These charges have been brought by the direct witness of the unknown Special Agent. On September 12, 2022, G. Michael Harvey, U.S. Magistrate Washington District Court Judge was assigned this case. On September 15, 2022 Jon Lizak was arrested on the related charges, and has been charged with the following misdemeanors:

  • Entering and Remaining in a Restricted Building or Grounds
  • Disorderly and Disruptive Conduct in a Restricted Building or Grounds
  • Disorderly Conduct in a Capitol Building
  • Parading, Demonstrating, or Picketing in a Capitol Building

 The accused group is alleged to have traveled together to participate in the riot. The individuals met at certain rallies before then, moved from various places throughout the East Coast of the United States shortly prior to the event, and congregated at Washington, D.C. on January 6. From there, CCTV caught the group moving into the Capitol together and through the building where they would remain for some time, disrupting Congressional election certification. The whole group entered House Speaker Nancy Pelosi’s Office, and Brody himself entered the Senate Chamber while Senate proceedings were ongoing.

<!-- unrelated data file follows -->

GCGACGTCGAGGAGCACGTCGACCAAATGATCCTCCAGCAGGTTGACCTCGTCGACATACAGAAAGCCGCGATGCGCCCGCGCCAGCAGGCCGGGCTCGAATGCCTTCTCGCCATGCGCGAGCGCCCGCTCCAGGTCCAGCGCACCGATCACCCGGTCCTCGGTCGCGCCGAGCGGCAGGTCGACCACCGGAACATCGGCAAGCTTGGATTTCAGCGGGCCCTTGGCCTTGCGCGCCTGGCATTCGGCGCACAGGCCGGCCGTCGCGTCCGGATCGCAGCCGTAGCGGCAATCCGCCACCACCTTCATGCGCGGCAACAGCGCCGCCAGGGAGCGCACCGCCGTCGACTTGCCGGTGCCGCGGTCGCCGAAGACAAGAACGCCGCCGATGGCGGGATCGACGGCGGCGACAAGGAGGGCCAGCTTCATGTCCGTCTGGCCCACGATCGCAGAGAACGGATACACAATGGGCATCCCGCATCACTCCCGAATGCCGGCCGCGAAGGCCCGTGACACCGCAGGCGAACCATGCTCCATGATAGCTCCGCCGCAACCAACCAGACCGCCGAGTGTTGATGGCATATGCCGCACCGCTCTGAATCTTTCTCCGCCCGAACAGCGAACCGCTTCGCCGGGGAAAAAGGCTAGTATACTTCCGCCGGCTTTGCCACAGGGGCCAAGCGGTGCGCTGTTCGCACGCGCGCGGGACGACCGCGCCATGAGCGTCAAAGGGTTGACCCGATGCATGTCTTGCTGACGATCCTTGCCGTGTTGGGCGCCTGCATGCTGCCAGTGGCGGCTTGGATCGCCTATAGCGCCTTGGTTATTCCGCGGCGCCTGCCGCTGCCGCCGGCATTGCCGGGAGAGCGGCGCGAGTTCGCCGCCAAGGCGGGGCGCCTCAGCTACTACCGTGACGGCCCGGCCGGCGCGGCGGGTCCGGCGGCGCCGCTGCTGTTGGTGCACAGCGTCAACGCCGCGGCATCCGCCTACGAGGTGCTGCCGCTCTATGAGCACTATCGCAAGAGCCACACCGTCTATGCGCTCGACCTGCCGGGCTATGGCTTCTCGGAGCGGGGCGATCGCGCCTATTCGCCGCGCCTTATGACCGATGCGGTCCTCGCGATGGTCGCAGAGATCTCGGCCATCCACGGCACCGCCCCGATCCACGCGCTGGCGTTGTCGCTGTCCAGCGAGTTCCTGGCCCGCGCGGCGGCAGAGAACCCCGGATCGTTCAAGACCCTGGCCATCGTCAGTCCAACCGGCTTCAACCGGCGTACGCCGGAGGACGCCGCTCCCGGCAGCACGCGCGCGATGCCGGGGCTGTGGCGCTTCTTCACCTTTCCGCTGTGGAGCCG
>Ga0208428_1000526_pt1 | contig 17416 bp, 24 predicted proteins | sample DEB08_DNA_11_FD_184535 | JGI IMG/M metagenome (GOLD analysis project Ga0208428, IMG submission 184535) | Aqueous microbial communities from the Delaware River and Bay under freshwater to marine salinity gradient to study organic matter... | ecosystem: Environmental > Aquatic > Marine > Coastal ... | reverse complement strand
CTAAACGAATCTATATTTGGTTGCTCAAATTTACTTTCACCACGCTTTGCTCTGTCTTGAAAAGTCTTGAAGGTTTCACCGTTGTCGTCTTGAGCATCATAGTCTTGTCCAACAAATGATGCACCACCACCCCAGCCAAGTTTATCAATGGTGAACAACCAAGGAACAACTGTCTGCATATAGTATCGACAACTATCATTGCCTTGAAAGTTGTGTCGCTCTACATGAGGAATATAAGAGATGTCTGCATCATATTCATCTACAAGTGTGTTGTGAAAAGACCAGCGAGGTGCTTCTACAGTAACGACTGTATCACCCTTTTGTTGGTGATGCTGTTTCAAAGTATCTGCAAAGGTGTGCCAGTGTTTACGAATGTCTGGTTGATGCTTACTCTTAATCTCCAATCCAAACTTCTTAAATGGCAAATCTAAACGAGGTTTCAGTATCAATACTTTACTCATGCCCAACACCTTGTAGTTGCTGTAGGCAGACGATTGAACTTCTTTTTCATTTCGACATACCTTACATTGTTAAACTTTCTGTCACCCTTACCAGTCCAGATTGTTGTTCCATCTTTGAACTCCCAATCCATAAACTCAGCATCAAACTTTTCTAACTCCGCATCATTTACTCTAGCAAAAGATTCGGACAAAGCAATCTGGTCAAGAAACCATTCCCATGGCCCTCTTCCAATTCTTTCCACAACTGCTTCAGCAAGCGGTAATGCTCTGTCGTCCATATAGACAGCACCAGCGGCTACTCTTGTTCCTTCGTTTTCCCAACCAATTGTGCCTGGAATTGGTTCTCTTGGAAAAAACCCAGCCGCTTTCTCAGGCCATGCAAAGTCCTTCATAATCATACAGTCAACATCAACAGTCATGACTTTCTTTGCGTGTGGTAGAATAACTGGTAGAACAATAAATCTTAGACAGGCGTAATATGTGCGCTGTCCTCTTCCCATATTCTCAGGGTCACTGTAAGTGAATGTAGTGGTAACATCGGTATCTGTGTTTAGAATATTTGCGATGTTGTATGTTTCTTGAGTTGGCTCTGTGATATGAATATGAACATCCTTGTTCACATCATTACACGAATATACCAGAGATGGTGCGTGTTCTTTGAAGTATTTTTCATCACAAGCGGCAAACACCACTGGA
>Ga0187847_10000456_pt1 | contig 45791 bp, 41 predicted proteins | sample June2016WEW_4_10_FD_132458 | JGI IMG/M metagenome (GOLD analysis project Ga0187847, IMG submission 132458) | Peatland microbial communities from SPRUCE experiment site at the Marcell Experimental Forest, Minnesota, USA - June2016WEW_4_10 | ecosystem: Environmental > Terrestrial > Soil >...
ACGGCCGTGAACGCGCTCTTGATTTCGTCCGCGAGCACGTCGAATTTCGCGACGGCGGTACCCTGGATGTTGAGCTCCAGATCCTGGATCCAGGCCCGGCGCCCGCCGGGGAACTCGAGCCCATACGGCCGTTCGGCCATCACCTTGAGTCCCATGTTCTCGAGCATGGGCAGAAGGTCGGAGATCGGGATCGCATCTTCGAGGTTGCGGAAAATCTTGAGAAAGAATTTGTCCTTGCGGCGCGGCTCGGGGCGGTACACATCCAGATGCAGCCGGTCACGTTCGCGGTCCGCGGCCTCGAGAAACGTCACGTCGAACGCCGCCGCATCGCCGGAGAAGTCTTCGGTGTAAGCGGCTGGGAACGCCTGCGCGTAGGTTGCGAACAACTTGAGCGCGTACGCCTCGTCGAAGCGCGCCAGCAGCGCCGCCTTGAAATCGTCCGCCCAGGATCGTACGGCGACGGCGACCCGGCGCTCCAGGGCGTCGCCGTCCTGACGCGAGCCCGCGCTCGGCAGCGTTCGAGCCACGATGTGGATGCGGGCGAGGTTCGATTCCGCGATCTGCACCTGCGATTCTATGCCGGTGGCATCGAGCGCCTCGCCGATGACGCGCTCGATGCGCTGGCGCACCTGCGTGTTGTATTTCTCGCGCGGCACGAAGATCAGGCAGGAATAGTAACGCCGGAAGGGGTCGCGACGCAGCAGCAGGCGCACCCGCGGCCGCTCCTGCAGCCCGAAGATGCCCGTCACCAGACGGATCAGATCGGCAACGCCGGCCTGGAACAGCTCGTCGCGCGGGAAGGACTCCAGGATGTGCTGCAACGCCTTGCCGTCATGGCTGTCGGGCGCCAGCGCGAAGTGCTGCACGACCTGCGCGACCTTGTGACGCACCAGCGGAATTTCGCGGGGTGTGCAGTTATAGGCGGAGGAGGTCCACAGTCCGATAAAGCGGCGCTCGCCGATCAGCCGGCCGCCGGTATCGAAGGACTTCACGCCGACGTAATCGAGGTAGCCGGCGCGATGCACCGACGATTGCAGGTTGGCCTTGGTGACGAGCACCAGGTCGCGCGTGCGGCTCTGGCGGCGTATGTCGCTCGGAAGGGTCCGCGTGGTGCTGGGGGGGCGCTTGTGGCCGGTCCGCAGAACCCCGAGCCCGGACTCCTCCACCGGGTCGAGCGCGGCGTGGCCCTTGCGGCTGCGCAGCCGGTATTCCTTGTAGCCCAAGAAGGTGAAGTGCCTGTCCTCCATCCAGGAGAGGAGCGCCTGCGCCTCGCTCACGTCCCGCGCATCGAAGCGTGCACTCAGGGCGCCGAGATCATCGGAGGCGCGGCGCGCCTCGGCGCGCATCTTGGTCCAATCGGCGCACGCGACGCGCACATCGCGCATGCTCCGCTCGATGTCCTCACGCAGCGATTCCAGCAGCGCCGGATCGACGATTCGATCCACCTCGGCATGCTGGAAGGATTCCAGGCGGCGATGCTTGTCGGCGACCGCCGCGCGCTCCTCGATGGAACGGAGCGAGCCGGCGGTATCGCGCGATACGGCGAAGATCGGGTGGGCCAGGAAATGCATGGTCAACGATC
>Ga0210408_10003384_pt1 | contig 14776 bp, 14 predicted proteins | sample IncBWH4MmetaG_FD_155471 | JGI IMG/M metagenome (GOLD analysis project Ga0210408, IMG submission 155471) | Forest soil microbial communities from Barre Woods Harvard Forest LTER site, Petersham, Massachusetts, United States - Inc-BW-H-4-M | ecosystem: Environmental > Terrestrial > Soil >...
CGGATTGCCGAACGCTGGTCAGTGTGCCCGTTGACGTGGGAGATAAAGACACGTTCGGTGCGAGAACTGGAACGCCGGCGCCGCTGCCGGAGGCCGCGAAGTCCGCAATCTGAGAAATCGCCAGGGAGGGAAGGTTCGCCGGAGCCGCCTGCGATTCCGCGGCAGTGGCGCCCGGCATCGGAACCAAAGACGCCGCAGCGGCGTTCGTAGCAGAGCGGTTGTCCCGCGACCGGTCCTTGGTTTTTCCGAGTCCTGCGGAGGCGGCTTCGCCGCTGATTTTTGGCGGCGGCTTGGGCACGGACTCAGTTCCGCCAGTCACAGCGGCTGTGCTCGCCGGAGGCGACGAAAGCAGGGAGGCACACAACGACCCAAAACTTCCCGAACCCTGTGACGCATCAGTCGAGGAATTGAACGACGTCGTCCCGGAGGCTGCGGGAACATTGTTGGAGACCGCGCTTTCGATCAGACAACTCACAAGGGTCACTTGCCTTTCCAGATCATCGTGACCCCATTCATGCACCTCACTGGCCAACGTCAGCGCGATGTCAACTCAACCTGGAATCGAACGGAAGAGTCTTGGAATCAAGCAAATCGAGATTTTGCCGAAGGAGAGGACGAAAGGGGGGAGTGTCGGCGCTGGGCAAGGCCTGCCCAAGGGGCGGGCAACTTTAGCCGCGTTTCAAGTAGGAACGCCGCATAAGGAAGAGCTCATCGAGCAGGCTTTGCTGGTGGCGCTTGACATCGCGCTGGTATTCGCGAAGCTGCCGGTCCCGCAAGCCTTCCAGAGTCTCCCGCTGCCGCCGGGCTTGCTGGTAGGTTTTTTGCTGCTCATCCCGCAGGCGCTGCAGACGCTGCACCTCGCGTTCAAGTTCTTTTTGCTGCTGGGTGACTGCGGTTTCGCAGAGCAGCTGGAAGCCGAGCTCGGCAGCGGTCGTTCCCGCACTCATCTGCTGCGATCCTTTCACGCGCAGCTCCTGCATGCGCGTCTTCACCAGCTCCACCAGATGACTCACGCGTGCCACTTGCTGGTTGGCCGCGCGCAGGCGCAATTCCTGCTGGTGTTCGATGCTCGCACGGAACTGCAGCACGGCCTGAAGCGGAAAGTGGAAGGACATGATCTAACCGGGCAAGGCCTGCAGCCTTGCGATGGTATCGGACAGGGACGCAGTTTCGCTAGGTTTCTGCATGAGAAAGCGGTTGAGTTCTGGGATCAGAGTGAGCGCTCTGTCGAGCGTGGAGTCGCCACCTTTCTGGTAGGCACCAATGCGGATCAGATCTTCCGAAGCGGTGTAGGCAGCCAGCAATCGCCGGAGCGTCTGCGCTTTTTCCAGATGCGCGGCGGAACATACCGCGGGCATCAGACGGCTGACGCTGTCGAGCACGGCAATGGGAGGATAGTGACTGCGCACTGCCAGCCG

After leaving the Capitol, the group proceeded to the North end of the building and witnessed the attempted penetration of the North Door. Brody went as far as assisting other rioters in using a barricade to assault a Capitol Police officer, knocking the man back with force, while the rest of the group witnessed. Afterward, Brody and Chase participated in destroying multiple electronics, themselves smashing a corded phone, while also appearing to steal a pair of headphones. Law enforcement used cellular site and data records to triangulate the groups geographic area, and after having a search warrant signed, to match phone numbers with Lizak. Google location corroborated the fact that Lizak was the figure captured in the Capitol’s CCTV footage. FBI employees also conducted open-source research to match Lizak’s social media profile with the rest of their evidence. After matching the characteristics of Lizak’s DMV picture, and social media with the CCTV footage, alongside Lizak’s phone being in the Capitol, the FBI concluded that Lizak was one of the suspects in question. The rest of the group was identified in a similar way.